The Food 411: Are you a rabbit or a turtle?

Eating speed can have a direct correlation on weight gain. A study in 2011 American Journal of Clinical Nutrition found that test subjects who chewed 40 times versus 15 times ingested 11.9% less food. We all might guess, quick eaters tend to consume more calories than slow eaters do. But there is more.

Slowing down allows us to fully chew our food, which allows our bodies time to control our ” I’m full” hormone, ghrelin, so that we know when we are full. The body needs about 20 minutes to generate “chemical” feelings of satiety.

Let’s outline the basics: we have hormones that regulate body weight (leptin and insulin) and ones that control appetite (like ghrelin and cholecystokinin). Obese and normal-weight folks differ in their levels of and responses to these hormones. By eating too quickly, the body is unable to regulate these hormones fast enough to do their job and we may never quite feel full enough or can gain even with low caloric restriction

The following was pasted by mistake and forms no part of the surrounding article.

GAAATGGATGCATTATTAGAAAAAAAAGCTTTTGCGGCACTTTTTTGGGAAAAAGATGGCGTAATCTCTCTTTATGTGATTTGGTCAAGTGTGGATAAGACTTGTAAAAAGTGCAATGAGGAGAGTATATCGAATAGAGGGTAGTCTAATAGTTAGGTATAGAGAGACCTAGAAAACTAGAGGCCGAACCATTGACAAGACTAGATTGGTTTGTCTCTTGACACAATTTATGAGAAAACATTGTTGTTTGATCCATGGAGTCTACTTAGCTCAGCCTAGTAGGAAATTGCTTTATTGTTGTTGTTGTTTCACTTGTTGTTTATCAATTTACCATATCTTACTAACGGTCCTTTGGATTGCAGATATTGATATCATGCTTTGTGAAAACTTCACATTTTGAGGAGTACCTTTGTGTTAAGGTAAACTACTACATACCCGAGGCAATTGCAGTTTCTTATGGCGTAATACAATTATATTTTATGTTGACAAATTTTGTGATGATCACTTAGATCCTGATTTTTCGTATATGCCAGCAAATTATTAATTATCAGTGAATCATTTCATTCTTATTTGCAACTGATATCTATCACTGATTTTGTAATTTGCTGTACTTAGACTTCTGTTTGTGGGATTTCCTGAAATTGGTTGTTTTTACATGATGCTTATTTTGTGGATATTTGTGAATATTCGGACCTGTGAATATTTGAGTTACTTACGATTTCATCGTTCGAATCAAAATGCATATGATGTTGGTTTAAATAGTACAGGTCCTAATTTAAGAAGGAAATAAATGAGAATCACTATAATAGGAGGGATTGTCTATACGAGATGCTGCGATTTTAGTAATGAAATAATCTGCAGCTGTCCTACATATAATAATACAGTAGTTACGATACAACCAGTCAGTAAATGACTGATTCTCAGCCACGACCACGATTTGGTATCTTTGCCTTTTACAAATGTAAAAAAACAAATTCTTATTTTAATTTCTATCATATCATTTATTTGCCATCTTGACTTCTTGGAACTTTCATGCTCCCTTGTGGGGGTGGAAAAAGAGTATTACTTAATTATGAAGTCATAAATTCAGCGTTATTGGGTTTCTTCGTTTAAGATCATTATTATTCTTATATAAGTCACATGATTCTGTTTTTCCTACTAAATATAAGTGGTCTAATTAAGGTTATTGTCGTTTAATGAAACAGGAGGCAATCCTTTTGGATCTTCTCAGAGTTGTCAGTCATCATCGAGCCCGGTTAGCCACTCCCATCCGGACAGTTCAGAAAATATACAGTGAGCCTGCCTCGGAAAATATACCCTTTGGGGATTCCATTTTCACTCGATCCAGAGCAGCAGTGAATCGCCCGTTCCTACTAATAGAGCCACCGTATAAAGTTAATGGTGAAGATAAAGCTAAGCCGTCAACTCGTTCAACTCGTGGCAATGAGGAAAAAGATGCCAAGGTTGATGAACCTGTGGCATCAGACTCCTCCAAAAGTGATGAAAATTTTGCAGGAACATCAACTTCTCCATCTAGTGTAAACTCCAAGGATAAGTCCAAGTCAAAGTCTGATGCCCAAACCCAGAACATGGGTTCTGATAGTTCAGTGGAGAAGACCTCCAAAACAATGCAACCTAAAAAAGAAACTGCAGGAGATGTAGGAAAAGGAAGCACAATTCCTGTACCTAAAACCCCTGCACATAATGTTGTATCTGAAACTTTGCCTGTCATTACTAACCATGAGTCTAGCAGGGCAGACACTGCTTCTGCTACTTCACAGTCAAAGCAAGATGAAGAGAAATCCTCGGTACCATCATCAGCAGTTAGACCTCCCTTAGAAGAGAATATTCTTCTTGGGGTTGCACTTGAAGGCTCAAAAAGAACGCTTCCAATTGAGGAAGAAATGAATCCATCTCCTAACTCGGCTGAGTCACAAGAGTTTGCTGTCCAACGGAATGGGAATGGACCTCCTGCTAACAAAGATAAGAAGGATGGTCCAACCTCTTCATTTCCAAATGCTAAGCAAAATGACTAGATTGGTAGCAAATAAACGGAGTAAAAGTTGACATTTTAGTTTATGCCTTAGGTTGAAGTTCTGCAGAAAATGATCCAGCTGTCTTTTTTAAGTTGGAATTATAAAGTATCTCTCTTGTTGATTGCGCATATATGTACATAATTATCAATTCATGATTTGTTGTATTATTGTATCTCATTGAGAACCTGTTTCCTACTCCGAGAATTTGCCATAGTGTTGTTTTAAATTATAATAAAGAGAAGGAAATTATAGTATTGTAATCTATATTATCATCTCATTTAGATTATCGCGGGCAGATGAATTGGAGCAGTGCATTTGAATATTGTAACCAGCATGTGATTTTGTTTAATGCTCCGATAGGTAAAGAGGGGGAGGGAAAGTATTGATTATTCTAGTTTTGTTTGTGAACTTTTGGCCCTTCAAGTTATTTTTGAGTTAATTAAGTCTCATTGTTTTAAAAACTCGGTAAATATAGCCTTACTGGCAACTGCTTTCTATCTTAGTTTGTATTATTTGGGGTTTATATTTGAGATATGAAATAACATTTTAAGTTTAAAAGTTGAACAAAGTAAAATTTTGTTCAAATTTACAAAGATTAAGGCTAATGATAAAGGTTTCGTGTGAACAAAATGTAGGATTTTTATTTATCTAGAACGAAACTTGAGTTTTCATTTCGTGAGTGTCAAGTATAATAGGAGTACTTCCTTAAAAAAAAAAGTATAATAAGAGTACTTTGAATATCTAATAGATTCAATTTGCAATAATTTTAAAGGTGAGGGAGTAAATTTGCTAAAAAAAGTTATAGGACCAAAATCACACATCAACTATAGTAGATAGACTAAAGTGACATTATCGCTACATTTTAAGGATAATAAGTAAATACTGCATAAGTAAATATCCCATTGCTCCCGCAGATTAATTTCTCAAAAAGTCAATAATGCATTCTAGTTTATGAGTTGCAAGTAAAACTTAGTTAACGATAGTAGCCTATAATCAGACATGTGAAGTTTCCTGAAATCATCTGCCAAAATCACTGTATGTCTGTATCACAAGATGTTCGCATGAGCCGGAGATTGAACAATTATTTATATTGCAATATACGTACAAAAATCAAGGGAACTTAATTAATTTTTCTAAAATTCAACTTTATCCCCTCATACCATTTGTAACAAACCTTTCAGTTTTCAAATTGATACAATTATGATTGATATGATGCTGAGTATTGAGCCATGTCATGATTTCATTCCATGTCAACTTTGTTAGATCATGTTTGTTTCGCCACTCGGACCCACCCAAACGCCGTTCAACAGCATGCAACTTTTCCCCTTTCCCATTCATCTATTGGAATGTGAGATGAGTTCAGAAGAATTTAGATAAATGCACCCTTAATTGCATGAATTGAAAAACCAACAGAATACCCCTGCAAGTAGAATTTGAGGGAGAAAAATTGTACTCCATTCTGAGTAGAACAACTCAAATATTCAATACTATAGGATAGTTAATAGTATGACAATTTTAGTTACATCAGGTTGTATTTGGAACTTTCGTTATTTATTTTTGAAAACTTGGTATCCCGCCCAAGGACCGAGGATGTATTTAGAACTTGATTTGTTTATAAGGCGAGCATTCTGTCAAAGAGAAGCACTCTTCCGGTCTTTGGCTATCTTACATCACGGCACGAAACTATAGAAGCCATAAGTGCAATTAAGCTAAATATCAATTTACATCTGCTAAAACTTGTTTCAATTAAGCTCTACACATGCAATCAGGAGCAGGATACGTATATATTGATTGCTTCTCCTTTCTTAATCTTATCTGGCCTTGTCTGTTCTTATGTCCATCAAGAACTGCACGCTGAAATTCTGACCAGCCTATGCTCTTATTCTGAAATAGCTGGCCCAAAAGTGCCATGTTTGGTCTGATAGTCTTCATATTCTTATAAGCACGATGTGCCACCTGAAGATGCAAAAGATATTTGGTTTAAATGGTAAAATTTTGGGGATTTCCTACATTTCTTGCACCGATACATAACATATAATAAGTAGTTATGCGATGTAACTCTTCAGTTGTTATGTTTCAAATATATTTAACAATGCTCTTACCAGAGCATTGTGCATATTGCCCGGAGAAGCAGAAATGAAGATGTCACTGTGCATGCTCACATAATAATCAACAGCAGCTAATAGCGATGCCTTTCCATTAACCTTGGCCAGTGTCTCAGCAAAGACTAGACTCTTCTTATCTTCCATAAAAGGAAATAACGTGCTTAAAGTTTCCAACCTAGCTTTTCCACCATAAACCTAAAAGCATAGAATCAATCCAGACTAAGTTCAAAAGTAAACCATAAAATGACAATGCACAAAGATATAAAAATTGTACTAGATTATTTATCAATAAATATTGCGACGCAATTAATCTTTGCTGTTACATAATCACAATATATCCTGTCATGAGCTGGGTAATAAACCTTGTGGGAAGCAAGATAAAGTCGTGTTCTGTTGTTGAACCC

Lastly, the digestive process requires time, because the gut must re-acidify itself to be able to process foods throughout the course of a meal. If you eat too fast, this function becomes compromised, which undermines the whole reason for eating—why eat if you can’t digest your meal?

So slow down, enjoy your food, and let your body as well.

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